Over the past two weeks in Glasgow, COP26 has moved the conversation on in many important topics that will be crucial to reaching the targets set out in Paris six years ago – from agreements on deforestation to the commitment on private capital, the progress from COP26 is clear. Aviation and aerospace are taking the sustainability challenge seriously, as was made clear at ADS’ pre-COP26 event, and the gathering in Glasgow proved another fruitful step down the path to the clean, sustainable aviation of the future.
Wednesday 10 November was Transport Day, and alongside announcements on electric vehicles, sustainable shipping and the future of mobility, the UK Government launched the International Aviation Climate Ambition Coalition, a global group of nations committing to work together towards net zero for aviation.
Signed by 23 countries, including the UK, US, and nine EU members, the declaration committed the signatories sustainable aviation initiatives, including supporting the adoption of a long-term goal at ICAO, maximising the effectiveness of aviation’s global offsetting mechanism, CORSIA, and promoting the development and deployment of new technology to reduce aviation’s carbon footprint.
Ahead of the ICAO General Assembly in September 2022, this united front on the road to decarbonisation will go a long way to moving global industry towards greater action on sustainability, and ADS are looking forward to working positively with the UK Government to deliver on the ambitions of the coalition.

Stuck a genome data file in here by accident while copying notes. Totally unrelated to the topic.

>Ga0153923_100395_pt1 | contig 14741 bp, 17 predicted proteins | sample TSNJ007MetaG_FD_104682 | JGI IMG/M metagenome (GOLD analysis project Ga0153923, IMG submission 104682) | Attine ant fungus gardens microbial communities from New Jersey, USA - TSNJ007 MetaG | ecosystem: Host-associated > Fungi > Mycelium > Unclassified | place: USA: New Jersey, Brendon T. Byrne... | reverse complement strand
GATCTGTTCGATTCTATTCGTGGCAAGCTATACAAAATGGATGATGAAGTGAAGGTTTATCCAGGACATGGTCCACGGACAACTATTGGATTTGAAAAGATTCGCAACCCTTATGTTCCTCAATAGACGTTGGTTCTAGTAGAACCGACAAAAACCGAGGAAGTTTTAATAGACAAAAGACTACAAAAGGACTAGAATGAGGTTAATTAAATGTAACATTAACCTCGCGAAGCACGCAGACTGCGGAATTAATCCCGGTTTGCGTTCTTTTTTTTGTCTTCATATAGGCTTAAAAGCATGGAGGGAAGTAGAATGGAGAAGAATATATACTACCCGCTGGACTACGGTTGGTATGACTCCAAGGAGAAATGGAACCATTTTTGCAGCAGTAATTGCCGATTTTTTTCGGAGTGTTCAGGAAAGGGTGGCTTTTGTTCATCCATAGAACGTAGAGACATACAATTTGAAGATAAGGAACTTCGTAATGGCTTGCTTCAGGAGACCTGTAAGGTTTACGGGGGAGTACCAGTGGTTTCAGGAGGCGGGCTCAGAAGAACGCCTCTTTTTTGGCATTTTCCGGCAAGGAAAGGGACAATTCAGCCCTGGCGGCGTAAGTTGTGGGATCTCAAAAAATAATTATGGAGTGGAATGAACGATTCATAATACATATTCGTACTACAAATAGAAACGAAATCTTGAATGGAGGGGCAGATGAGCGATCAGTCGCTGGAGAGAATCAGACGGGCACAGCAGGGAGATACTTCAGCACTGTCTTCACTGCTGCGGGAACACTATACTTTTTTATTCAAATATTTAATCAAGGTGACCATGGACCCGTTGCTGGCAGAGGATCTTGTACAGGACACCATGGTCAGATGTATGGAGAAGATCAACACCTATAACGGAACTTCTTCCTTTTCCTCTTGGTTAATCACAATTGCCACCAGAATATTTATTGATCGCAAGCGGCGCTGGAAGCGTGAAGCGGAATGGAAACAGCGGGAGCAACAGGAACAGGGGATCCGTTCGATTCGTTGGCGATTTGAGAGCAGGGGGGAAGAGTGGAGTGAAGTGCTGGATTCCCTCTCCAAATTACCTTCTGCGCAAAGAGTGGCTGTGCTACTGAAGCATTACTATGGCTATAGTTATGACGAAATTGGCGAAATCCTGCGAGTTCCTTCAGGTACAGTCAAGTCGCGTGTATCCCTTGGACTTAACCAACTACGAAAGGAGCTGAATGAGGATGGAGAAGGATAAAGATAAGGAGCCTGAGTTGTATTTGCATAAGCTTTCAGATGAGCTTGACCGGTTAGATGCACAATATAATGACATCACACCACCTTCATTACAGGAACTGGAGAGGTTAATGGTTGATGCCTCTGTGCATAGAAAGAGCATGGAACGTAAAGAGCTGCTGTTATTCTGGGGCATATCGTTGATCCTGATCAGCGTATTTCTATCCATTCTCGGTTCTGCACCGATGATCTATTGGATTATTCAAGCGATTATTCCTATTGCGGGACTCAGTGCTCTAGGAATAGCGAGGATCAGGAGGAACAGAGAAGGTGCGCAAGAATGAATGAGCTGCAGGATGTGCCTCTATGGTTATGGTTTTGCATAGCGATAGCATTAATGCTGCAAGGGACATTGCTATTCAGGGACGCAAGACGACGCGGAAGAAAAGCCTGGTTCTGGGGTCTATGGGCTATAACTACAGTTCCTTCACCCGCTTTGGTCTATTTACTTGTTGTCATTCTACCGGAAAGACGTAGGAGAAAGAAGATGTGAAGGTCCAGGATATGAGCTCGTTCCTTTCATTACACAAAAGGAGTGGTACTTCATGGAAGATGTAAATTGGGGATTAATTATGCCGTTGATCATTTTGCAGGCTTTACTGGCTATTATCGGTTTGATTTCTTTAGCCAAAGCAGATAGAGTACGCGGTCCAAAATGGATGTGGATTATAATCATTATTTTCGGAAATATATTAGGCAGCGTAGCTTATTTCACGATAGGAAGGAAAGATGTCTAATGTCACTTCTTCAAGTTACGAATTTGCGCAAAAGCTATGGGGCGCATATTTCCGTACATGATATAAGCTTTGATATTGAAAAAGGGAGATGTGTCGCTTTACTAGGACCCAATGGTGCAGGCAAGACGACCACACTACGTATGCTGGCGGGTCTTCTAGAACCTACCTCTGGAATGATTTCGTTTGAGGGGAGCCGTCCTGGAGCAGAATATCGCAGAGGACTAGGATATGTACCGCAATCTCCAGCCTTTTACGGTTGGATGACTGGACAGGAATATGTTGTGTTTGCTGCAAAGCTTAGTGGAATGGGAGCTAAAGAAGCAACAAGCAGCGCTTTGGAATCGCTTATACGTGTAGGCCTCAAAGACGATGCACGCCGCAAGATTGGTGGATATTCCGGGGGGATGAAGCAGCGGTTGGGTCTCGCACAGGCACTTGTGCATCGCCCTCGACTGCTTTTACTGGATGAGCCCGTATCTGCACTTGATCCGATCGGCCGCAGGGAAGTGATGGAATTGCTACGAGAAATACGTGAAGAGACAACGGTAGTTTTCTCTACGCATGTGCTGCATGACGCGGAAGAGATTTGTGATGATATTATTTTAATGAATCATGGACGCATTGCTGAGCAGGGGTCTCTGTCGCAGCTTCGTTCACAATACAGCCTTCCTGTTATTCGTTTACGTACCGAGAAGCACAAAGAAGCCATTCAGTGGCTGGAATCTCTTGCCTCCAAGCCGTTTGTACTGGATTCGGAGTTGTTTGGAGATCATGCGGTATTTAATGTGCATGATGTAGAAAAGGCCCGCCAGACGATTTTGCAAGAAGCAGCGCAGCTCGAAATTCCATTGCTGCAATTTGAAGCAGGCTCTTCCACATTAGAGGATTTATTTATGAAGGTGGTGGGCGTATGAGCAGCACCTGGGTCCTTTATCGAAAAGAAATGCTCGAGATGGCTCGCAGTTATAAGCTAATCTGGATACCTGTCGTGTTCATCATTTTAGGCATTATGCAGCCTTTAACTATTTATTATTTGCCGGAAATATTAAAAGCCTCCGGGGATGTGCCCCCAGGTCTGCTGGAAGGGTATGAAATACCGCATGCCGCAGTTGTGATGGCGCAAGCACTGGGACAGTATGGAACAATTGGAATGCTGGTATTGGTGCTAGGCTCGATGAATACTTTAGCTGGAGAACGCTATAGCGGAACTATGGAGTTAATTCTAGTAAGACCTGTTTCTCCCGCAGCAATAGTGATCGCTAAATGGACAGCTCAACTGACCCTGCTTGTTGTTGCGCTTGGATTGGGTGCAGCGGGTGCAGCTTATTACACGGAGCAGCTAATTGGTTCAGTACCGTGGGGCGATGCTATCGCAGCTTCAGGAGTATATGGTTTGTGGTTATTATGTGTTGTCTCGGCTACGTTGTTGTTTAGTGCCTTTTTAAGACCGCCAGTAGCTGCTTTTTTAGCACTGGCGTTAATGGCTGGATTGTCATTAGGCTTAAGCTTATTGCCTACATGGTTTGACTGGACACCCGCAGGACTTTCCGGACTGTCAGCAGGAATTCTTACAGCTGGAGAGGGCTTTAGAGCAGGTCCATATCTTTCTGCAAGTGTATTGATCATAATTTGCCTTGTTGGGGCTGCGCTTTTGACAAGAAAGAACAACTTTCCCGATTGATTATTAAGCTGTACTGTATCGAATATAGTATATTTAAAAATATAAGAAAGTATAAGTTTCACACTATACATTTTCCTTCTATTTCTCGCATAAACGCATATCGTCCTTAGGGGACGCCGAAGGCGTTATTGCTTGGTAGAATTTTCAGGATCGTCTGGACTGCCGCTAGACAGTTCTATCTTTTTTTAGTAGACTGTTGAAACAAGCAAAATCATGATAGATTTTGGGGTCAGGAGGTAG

One of the most important elements on the pathway to net zero will be ramping up the production and usage of sustainable aviation fuel, or SAF. Over the course of the last year, we have seen the industry moving from talking about SAF to acting on SAF and at COP26 this week, the Clean Skies for Tomorrow initiative released the SAF Policy Toolkit, an invaluable resource for policy makers all over the world and in every part of the air transport industry.
The Toolkit provides policy options and strategies that nation states and businesses can use to roll out and scale up the roll that SAF plays in global aviation – with an ambitious target of 10% SAF uptake by 2030, action is needed now and the Toolkit will provide an additional lever in that mission.
There were many other announcements that will bring the reality of sustainable aviation one step closer, including the launch of the Glasgow Breakthroughs, featuring £200m of UK support for green hydrogen, Direct Air Capture and SAF, the unveiling of the First Movers Coalition, where 25 major multinational companies committed to buying green technologies including SAF, and the news that Rolls-Royce has signed a strategic partnership to create a centre for climate-tech businesses right here in the UK.
One clear takeaway from COP26 for aerospace is that the industry is no longer just talking, but doing. The road to net zero is not an easy overnight accomplishment, but through working together and positive commitments on innovation, finance and investment, sustainable aviation can be within reach. The next major waypoint for the aviation industry will be the ICAO General Assembly next year, but in the meantime, ADS are looking forward to working with industry and Government colleagues on sustainability at the Sustainable Skies Summit in January and the Farnborough Airshow in July